strated that mtDNA variation has profound implications for human health and disease, the origins and ancient migrations of our ancestors, human and animal adaptation, and perhaps the origin of species. In recognition of his seminal contributions to human and mammalian genetics, Dr. Wallace was elected to membership in the National Academy of Sciences in 1995, the American Academy of Arts and Sciences in 2004, and the National Academy of Medicine in 2009. He received the William Allan Award from the American Society of Human Genetics in 1994, the Passano Award for Mitochondrial Genetics (with G. Attardi) in 2000, the Metropolitan Life Foundation Award for Medical Research in Alzheimer’s Disease in 2000, and the Pasarow Award for cardiovascular disease in 2006. In 2012, he received the Gruber Genetics Prize, the world’s highest genetics honor, as well as the American College of Physicians Award for “Outstanding Work in Science as Related to Medicine.” In 2015, he was awarded Doctor Honoris Causa, Universitè Angers, France, and was elected to the Accademia Nazionale delle Scienze detta dei XL (National Academy of Sciences of Italy). In 2017, he received the Franklin Institute’s prestigious Benjamin Franklin Medal for the Life Sciences and the Paul Janssen Award for Biomedical Research.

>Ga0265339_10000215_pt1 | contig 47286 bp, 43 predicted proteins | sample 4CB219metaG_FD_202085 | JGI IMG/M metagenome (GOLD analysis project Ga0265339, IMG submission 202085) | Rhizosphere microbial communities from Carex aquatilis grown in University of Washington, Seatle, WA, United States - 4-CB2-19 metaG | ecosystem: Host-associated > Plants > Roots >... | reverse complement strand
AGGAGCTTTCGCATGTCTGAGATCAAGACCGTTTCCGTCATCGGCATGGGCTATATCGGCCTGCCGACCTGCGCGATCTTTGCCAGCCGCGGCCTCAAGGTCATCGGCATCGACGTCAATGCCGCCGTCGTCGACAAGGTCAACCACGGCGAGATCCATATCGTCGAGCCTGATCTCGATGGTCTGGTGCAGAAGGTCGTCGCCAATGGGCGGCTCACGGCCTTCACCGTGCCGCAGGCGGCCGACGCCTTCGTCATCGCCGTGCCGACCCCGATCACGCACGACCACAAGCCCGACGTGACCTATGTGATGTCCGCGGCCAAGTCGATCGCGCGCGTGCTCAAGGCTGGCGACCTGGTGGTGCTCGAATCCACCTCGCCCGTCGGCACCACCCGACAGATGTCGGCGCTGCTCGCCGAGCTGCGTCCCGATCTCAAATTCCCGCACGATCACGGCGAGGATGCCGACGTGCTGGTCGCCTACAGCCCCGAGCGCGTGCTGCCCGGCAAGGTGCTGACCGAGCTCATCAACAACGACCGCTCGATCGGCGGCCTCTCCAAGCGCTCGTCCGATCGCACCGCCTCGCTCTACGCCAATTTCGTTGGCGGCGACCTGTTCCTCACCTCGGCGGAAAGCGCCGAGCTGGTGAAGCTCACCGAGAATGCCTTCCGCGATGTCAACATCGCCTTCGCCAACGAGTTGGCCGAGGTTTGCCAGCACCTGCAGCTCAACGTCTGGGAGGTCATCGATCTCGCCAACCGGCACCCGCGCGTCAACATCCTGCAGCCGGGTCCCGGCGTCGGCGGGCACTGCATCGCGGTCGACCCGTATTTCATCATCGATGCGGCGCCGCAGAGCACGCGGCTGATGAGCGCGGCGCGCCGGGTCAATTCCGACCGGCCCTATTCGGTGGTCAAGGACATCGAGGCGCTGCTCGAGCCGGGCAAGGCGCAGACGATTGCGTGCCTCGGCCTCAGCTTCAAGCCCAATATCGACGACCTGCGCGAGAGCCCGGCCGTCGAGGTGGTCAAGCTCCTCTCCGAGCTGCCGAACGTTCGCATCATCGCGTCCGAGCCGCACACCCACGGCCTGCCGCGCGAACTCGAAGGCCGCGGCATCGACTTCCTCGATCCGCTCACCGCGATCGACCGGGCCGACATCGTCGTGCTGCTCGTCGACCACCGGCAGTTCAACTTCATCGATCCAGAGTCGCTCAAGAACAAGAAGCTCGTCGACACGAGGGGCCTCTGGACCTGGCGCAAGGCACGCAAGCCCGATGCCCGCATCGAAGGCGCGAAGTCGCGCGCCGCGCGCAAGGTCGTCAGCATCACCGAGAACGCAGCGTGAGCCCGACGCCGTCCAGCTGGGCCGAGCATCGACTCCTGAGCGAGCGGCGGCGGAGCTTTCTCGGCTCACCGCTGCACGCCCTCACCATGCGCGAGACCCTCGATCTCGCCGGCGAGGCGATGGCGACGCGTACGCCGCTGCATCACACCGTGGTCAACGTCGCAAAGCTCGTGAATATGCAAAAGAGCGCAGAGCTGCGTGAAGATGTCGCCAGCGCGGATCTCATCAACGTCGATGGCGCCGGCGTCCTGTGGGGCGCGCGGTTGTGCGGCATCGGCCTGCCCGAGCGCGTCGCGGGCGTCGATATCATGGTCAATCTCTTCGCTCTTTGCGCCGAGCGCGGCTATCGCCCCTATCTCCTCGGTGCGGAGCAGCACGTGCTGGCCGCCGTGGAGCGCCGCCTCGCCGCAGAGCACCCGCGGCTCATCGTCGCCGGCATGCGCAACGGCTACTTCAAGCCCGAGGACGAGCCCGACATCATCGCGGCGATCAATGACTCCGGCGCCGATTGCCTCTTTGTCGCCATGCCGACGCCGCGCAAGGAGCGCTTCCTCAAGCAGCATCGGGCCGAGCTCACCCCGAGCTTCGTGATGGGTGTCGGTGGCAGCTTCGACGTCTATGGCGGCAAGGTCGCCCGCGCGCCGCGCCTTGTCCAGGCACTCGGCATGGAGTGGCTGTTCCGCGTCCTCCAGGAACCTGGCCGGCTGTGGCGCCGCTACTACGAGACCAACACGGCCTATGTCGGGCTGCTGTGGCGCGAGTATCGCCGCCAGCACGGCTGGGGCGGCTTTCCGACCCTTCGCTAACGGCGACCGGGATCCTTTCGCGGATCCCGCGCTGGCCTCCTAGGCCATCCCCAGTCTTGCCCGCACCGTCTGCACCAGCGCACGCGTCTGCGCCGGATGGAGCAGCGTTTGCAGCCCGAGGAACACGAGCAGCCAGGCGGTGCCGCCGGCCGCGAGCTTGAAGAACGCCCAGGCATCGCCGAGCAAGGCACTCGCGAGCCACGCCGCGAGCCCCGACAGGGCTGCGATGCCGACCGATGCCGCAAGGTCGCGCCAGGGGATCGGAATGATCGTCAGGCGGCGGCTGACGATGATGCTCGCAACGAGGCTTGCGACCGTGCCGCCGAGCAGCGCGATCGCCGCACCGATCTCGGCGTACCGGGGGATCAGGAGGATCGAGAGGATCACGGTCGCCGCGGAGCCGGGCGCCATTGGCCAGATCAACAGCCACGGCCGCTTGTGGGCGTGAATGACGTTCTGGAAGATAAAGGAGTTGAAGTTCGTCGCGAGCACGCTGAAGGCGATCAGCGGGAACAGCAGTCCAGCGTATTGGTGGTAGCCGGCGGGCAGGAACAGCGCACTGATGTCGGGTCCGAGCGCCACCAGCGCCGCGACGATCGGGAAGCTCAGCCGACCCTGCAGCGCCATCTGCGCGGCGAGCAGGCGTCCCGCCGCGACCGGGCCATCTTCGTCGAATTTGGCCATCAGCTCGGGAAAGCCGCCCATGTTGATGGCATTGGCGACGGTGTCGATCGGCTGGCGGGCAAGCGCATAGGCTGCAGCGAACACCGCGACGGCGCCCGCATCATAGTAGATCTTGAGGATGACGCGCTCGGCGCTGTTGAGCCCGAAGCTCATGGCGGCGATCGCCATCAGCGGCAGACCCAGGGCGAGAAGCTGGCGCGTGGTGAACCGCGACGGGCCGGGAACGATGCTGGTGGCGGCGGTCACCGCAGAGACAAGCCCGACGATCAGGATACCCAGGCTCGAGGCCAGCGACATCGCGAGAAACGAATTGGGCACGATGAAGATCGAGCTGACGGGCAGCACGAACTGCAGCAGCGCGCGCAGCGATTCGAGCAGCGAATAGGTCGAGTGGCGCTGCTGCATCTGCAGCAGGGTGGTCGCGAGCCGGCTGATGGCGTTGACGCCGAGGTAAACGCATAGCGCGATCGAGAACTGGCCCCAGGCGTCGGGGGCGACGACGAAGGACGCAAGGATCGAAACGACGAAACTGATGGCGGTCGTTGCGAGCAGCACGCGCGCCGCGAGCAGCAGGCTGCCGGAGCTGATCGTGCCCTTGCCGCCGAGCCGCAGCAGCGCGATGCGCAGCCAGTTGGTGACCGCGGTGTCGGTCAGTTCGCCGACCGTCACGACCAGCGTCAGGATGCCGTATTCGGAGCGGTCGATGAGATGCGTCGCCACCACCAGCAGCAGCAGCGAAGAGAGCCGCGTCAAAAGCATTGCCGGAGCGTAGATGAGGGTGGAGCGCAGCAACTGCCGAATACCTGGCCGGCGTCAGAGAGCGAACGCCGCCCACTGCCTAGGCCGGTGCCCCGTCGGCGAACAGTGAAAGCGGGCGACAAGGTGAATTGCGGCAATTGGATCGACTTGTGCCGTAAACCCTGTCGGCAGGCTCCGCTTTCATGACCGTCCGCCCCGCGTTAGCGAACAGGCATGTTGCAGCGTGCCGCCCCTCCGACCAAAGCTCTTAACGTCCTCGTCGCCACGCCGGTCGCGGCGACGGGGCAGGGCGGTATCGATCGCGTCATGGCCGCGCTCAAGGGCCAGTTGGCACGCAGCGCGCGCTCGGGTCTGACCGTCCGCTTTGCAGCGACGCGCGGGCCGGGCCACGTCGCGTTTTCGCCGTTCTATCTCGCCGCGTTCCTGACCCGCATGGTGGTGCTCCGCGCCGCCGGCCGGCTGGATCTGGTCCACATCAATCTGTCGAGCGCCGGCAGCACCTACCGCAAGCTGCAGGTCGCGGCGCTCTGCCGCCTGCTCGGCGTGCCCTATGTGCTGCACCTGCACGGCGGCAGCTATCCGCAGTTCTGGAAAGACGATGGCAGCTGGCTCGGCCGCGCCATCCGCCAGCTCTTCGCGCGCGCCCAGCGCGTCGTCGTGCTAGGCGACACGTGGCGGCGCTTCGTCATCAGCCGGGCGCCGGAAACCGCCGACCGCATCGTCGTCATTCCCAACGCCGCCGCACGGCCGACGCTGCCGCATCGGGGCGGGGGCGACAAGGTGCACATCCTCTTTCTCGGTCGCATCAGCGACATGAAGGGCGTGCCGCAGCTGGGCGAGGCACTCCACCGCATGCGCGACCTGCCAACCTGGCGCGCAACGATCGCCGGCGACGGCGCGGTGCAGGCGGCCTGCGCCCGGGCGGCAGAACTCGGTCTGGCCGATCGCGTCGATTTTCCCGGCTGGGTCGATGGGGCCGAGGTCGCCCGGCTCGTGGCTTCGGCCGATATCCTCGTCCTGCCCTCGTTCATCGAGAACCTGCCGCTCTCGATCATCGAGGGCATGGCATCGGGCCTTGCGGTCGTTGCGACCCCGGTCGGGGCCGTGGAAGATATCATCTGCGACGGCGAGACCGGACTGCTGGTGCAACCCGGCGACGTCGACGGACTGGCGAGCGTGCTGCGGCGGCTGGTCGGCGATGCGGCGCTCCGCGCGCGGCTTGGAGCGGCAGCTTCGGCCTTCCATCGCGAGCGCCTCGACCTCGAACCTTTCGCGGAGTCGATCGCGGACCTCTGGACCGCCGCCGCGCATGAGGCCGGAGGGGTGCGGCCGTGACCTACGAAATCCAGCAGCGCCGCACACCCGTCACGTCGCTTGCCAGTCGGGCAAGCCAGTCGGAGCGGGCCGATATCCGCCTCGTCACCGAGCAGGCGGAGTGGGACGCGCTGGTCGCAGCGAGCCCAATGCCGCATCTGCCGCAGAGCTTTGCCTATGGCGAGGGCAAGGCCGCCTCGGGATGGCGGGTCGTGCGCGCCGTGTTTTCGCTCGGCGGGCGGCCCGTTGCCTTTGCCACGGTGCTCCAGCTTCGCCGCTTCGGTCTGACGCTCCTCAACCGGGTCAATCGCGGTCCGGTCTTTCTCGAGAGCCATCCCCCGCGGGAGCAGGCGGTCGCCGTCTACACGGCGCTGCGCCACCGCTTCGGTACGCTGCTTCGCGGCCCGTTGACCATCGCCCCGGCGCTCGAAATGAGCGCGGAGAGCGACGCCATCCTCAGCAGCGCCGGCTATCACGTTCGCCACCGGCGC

Steven H. Zeisel, M.D., Ph.D., is the Kenan distinguished university professor in nutrition and pediatrics; the former chairman, Department of Nutrition; director, Nutrition Research Institute; and the director, University of North Carolina at Chapel Hill (UNC) Nutrition Obesity Research Center at UNC. The Nutrition Research Institute focuses on using genetic, epigenetic, and metabolomic methods to discover why there is individual variation in responses to and requirements for nutrients. The UNC Nutrition Obesity Research Center is one of 12 centers of excellence in nutrition research funded by the National Institutes of Health. Dr. Zeisel’s research focuses on dietary requirements for the nutrient choline, genetic variation as a source of individual differences in requirements for and responses to nutrients, effects of choline and folate on stem cell proliferation and apoptosis, and resulting effects on cancer and neurogenesis. His research team works with cells, mouse models, and human clinical studies. Dr. Zeisel is the author of more than 250 peer-reviewed scientific papers. He is on the editorial board of the FASEB Journal and is an editor of the nutrition textbook Present Knowledge of Nutrition, Volume 10. He is a leader in the development of an innovative nutrition curriculum used by more than 150 medical schools. He received an M.D. from Harvard University (1975) and a Ph.D. from the Massachusetts Institute of Technology (1980).